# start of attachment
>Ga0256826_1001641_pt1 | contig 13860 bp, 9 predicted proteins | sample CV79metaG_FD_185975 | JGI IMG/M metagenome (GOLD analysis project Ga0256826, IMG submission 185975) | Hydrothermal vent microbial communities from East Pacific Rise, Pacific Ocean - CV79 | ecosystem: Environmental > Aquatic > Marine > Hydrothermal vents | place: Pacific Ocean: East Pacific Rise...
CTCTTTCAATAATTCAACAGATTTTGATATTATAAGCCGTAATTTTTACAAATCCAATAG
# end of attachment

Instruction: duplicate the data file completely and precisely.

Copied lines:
>Ga0256826_1001641_pt1 | contig 13860 bp, 9 predicted proteins | sample CV79metaG_FD_185975 | JGI IMG/M metagenome (GOLD analysis project Ga0256826, IMG submission 185975) | Hydrothermal vent microbial communities from East Pacific Rise, Pacific Ocean - CV79 | ecosystem: Environmental > Aquatic > Marine > Hydrothermal vents | place: Pacific Ocean: East Pacific Rise...
CTCTTTCAATAATTCAACAGATTTTGATATTATAAGCCGTAATTTTTACAAATCCAATAG